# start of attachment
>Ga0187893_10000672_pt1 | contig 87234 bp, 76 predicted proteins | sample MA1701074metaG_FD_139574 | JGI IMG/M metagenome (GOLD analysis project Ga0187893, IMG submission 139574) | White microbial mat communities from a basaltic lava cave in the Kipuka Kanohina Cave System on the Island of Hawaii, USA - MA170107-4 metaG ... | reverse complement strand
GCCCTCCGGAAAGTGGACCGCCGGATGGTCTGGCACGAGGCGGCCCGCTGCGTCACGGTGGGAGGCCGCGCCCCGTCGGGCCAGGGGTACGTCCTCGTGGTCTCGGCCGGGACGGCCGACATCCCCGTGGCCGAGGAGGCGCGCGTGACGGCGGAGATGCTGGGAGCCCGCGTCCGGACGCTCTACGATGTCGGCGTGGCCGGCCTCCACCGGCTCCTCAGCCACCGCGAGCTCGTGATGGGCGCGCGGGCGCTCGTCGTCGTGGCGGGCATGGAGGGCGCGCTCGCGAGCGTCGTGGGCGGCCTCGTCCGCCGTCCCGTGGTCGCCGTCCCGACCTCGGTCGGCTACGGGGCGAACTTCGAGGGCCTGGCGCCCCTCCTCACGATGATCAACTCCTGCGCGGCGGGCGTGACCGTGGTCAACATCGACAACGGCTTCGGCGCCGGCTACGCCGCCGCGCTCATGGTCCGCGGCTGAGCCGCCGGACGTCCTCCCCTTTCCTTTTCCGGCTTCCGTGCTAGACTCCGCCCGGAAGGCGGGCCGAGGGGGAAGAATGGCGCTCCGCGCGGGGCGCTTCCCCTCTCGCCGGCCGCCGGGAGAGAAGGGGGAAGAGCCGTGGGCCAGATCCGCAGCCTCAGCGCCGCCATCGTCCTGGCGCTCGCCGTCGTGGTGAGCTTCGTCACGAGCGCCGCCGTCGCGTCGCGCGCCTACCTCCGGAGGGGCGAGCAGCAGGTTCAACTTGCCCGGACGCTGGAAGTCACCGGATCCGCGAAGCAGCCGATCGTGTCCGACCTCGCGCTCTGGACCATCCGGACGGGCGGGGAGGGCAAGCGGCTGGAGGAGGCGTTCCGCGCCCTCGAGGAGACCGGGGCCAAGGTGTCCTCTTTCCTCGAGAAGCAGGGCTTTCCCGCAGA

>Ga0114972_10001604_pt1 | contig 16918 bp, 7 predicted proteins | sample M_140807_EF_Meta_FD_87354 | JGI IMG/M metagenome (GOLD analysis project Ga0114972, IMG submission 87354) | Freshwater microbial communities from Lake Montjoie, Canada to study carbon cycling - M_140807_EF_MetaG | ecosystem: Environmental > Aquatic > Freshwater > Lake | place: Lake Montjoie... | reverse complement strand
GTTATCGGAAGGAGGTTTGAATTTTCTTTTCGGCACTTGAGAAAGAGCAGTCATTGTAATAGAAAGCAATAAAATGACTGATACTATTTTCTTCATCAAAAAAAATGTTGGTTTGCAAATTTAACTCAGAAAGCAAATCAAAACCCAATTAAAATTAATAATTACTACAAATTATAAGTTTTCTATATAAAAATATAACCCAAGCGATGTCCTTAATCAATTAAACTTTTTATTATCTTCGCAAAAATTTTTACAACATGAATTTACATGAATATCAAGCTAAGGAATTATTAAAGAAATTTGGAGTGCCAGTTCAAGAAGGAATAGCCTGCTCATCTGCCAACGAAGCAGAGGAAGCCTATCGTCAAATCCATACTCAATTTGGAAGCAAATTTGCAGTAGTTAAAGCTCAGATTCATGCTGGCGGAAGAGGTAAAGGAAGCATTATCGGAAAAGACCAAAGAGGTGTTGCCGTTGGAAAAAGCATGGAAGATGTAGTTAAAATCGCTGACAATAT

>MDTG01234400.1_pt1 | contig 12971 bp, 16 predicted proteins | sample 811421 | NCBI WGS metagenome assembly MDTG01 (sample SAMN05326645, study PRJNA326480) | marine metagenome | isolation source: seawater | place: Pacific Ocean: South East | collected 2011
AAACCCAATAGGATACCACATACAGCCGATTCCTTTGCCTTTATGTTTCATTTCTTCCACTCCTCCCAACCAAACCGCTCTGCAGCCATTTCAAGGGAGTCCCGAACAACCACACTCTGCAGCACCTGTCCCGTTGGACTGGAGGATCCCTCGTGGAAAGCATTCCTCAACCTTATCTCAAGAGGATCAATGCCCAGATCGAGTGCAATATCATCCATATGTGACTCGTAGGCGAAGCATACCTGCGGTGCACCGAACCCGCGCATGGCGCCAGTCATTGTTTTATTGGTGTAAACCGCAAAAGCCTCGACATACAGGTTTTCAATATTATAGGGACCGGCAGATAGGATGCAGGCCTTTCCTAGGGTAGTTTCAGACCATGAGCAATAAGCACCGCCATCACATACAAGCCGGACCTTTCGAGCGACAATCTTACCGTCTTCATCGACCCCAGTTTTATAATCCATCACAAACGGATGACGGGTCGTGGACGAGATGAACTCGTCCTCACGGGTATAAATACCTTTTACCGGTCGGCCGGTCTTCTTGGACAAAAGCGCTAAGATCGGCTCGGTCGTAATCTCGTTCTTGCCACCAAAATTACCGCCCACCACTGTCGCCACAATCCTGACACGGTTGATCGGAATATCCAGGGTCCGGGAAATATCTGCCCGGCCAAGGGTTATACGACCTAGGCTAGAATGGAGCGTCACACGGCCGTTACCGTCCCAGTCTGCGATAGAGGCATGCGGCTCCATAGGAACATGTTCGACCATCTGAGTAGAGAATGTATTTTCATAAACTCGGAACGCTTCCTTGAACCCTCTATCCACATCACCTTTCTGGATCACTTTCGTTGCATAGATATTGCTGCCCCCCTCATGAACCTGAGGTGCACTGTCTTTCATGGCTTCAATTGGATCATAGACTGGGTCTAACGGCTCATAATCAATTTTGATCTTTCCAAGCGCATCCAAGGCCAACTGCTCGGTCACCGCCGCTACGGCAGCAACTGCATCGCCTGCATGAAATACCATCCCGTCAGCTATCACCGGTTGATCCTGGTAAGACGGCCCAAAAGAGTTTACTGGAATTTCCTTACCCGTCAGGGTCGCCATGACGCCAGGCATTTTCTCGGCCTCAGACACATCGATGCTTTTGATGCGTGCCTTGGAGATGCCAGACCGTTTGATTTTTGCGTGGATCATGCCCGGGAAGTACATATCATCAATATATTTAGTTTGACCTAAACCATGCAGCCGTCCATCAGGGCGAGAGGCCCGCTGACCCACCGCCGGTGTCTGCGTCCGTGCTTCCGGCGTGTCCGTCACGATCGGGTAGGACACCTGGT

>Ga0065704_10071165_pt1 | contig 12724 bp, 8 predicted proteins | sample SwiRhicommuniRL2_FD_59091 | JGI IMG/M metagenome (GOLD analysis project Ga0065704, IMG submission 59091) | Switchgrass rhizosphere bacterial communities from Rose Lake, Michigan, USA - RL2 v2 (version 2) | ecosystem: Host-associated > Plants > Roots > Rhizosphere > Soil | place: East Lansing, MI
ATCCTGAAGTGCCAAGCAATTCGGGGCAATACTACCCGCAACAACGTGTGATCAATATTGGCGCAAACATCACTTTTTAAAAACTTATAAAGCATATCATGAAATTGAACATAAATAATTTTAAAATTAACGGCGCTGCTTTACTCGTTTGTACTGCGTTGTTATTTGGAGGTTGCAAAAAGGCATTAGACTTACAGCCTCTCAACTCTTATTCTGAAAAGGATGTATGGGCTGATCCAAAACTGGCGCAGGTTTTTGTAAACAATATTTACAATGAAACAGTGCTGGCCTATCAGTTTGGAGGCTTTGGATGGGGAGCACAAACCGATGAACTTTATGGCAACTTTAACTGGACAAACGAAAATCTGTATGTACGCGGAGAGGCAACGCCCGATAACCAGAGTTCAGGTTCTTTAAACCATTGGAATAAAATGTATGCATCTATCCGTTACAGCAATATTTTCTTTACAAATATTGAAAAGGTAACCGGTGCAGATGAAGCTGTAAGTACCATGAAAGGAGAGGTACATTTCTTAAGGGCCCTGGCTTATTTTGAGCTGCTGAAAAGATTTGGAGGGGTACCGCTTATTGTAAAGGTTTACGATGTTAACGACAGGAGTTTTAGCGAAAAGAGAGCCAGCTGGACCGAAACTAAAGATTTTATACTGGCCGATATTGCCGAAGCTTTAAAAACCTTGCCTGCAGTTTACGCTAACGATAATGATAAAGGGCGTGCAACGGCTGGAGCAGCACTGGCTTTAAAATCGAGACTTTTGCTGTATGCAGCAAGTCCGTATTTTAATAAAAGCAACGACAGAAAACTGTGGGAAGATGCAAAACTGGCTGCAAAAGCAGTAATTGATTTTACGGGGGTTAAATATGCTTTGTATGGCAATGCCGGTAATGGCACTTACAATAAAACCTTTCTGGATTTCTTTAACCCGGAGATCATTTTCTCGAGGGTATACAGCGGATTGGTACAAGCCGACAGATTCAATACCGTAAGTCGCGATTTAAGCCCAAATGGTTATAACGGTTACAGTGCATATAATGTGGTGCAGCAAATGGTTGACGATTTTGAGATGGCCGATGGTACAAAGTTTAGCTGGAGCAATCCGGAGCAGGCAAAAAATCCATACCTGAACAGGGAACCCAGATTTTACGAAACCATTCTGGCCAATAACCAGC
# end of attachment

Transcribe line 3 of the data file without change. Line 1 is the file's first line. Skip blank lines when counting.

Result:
>Ga0114972_10001604_pt1 | contig 16918 bp, 7 predicted proteins | sample M_140807_EF_Meta_FD_87354 | JGI IMG/M metagenome (GOLD analysis project Ga0114972, IMG submission 87354) | Freshwater microbial communities from Lake Montjoie, Canada to study carbon cycling - M_140807_EF_MetaG | ecosystem: Environmental > Aquatic > Freshwater > Lake | place: Lake Montjoie... | reverse complement strand